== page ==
People living with Albinism suffered in the hands of fellow Africans

The human rights organization Amnesty International quoted the Malawian police’s description of the gruesome murder of Mr. Machinjiri: “About four men trafficked him to Mozambique and killed him. The men chopped off both his arms and legs and removed his bones. Then they buried the rest of his body in a shallow grave.”

There are superstitions in some parts of Africa that albino body parts bring wealth, power or sexual conquest, and that having sex with a person living with the condition of albinism cures HIV and AIDS. Attackers sell albino body parts to witch doctors for thousands of dollars, according to Amnesty International. In Tanzania, some 75 people living with albinism were reported killed between 2000 and 2016.

Also, there have been reports of people living with albinism killings in South Africa; although such crimes are less common there than in Malawi, Tanzania and Burundi. Last February, a South African court sentenced a traditional healer to life in prison for murdering a 20-year-old woman living with albinism.

The Office of the UN High Commissioner for Human Rights (OHCHR), the UN agency that deals with human rights issues reported in 2016 that hunters of people living with albinism sell an entire human corpse for up to $75,000, while an arm or a leg could fetch about $2,000”.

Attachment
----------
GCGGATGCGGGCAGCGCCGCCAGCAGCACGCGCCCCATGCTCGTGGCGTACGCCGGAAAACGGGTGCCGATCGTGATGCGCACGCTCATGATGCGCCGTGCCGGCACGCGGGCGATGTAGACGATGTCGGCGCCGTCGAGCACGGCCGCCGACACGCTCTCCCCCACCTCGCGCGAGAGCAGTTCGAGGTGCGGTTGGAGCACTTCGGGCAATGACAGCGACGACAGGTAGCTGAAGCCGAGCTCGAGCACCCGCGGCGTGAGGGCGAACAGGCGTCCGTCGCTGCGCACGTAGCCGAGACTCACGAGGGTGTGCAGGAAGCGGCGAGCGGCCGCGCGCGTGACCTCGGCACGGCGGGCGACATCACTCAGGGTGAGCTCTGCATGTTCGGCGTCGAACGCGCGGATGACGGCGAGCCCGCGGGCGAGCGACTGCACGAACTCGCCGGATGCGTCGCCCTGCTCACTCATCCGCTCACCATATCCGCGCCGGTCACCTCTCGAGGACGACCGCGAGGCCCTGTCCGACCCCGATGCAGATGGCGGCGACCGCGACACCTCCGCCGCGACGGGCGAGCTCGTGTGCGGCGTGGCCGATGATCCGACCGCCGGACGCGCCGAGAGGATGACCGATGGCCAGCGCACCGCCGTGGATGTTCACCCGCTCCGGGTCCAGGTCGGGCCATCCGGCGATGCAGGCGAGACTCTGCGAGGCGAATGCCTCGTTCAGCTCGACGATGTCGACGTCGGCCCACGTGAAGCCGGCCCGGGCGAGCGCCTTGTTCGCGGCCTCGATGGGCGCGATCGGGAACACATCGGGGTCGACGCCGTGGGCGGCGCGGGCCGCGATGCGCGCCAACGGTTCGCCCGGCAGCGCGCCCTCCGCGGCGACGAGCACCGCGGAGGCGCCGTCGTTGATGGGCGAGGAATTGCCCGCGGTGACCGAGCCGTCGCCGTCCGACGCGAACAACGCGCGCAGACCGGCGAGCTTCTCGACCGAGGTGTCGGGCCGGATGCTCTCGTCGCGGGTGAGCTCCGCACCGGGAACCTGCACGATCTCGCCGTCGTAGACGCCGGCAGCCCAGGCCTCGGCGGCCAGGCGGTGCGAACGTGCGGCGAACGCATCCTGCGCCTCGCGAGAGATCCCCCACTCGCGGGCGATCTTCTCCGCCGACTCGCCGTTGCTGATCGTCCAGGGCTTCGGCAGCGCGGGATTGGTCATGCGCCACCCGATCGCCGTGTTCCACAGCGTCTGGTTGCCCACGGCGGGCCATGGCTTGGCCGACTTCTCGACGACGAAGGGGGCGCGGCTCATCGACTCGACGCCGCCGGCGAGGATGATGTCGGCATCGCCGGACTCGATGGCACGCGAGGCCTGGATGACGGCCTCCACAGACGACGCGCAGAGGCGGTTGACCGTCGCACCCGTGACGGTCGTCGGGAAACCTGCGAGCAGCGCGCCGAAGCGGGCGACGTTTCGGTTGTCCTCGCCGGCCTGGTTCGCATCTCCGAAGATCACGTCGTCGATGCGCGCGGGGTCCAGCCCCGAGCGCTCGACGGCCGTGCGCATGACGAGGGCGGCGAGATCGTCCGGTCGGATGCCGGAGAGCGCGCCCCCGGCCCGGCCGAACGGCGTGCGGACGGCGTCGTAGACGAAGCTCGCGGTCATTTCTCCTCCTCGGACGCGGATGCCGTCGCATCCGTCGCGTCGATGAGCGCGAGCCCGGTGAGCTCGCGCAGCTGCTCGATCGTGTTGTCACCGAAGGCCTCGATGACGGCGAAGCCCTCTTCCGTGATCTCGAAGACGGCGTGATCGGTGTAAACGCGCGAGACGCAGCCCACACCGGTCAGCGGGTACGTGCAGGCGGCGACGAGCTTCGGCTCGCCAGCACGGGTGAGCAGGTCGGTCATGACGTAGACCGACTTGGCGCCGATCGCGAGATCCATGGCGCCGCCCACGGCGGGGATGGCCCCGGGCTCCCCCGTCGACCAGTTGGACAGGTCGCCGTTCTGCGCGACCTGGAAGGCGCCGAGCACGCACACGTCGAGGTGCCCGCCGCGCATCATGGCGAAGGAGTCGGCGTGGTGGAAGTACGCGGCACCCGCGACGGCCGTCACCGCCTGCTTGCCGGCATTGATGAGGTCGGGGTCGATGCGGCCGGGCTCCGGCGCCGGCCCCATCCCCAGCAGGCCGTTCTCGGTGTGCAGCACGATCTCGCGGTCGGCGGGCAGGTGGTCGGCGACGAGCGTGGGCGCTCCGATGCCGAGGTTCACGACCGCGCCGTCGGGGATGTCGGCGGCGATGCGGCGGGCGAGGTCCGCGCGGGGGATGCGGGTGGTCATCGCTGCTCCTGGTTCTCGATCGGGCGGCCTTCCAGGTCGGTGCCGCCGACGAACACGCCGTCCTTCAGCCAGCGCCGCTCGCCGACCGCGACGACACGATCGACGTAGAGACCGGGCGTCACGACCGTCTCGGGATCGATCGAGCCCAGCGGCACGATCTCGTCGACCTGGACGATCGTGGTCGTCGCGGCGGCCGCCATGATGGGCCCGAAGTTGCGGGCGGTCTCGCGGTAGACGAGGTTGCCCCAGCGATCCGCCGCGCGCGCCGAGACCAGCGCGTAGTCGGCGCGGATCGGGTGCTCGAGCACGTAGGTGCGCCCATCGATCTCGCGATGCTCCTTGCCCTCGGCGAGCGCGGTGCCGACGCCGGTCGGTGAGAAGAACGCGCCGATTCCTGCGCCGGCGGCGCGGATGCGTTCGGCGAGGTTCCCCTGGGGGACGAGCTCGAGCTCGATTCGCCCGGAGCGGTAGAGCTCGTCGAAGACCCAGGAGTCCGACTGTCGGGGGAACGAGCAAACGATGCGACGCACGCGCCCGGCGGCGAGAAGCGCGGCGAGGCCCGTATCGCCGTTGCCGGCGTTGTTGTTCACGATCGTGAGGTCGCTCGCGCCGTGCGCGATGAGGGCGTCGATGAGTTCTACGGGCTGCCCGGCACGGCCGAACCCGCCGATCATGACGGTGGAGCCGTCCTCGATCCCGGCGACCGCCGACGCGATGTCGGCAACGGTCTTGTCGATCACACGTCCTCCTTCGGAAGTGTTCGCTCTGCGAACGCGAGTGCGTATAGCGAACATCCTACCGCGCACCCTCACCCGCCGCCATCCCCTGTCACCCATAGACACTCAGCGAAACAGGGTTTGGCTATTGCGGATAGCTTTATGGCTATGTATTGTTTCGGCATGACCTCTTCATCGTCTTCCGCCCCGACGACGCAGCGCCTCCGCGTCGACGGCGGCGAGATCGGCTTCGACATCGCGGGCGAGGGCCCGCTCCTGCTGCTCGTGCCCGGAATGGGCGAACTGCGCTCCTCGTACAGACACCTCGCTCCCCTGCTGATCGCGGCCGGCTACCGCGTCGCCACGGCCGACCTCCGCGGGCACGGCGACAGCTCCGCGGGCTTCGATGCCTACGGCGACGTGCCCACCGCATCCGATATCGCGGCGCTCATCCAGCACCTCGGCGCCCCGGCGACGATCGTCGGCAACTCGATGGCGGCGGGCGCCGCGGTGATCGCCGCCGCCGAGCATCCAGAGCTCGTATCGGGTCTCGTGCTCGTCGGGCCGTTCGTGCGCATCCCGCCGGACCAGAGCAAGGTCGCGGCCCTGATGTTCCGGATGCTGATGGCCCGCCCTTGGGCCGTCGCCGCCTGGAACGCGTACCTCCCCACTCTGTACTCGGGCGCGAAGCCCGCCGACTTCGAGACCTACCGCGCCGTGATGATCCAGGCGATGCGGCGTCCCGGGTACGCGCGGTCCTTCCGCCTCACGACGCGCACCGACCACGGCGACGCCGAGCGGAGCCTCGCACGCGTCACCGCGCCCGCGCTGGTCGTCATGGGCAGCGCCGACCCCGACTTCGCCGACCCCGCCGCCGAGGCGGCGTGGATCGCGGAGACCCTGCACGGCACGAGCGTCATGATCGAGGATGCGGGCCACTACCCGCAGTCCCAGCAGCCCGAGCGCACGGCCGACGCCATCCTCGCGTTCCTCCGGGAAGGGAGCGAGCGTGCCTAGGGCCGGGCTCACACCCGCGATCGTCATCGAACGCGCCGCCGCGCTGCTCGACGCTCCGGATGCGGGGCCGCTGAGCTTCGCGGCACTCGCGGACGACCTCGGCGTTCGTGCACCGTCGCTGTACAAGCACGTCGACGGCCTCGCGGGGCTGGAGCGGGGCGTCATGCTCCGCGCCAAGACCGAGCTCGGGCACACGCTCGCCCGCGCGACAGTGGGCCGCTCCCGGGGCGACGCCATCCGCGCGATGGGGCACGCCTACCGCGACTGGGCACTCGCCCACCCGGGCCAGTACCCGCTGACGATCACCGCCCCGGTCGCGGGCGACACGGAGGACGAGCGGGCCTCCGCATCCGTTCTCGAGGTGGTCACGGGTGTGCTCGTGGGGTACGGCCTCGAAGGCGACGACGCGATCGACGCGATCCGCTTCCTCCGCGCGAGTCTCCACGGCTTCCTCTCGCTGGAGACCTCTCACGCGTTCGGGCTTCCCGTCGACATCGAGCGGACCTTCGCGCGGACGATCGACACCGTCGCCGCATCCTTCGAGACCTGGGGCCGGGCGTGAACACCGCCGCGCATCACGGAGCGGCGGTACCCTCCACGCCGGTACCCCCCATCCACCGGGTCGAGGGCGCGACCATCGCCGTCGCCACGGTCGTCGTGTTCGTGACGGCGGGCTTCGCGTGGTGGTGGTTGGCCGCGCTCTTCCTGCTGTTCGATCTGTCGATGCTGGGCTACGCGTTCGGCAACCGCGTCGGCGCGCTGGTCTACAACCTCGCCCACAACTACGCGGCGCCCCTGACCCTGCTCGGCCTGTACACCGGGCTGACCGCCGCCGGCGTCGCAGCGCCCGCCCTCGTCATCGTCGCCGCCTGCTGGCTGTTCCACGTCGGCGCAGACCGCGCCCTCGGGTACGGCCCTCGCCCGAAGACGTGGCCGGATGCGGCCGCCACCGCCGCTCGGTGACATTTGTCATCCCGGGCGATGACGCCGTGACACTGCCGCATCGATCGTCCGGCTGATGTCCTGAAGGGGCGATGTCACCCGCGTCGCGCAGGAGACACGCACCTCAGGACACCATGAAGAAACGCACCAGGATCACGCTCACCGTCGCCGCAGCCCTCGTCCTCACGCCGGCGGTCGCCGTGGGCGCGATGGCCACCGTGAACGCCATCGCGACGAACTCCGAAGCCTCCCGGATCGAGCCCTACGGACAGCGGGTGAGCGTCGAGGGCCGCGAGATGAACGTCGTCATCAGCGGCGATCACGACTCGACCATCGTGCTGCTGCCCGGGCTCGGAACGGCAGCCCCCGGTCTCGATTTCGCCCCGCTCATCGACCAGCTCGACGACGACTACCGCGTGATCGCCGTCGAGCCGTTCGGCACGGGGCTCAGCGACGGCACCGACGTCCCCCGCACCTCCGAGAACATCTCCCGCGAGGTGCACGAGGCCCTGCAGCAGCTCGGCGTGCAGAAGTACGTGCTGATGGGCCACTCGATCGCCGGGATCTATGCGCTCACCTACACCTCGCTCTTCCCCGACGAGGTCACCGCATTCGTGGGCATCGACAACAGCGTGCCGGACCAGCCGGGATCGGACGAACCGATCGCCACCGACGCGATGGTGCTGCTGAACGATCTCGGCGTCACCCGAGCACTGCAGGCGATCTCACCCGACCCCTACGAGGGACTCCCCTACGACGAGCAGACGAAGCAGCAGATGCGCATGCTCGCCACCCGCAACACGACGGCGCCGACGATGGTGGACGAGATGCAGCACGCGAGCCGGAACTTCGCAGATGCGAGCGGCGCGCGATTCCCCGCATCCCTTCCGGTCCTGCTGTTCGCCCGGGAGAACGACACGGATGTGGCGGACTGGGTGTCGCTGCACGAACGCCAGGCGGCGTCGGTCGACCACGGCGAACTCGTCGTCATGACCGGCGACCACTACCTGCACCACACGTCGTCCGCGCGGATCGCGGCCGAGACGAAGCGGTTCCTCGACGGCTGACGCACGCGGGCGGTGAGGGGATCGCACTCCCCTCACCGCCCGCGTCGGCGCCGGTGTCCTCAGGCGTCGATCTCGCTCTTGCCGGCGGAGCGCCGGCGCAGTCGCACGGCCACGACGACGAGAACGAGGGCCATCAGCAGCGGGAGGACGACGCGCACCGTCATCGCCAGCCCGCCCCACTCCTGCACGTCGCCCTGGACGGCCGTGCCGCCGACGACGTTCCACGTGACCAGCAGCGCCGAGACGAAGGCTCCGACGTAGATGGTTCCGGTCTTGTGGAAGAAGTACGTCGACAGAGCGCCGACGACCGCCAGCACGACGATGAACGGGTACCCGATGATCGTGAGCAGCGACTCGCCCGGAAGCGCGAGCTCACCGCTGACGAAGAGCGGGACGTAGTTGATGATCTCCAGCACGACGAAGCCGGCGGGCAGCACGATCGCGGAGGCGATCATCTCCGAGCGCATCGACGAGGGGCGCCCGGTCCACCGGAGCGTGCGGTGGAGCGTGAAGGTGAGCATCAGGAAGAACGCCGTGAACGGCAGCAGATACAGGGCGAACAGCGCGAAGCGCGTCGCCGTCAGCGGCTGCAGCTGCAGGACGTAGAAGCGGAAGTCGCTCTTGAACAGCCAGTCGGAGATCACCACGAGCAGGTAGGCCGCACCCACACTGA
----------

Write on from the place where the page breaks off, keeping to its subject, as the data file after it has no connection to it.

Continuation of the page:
In many African countries, it is sad and shameful the atrocious manner in which people living with albinism are treated; their lives are compounded by “exclusion, stigmatization, and denial of basic rights such as the right to education and health,” according to Amnesty International.  People living with Albinism continue to experience social isolation and stigma which includes name-calling, mockery, and exclusion from certain community activities.

It is reported in Zambia that at least ten people living with albinism are murdered in ritual killings every year.  Some believe their body parts bring wealth or luck. Those born with the genetic condition are calling for an end to this madness. There are more than 25,000 people living with the condition in Zambia.

Madame Janet Kakusa Wonani of Zambia, Founder/President of Light of The World Foundation. She works closely with children with Albinism in Zambia, irrespective of limited financial support.

According to the Albinism Foundation of Zambia (AFZ), Executive Director John Chiti, more than 25,000 persons with albinism in Zambia are currently in need of sunscreen lotion.

In an interview with Africa Renewal, Ms. Ero, said that the albinism situation in Africa, “is a tragedy.” She referred to the 7,000 to 10,000 people living with albinism in Malawi and thousands of others in Tanzania, Mozambique and other countries as “an endangered people”, facing a “risk of extinction if nothing is done.” Tanzanians call people living with albinism zeru, zeru, meaning “ghosts.”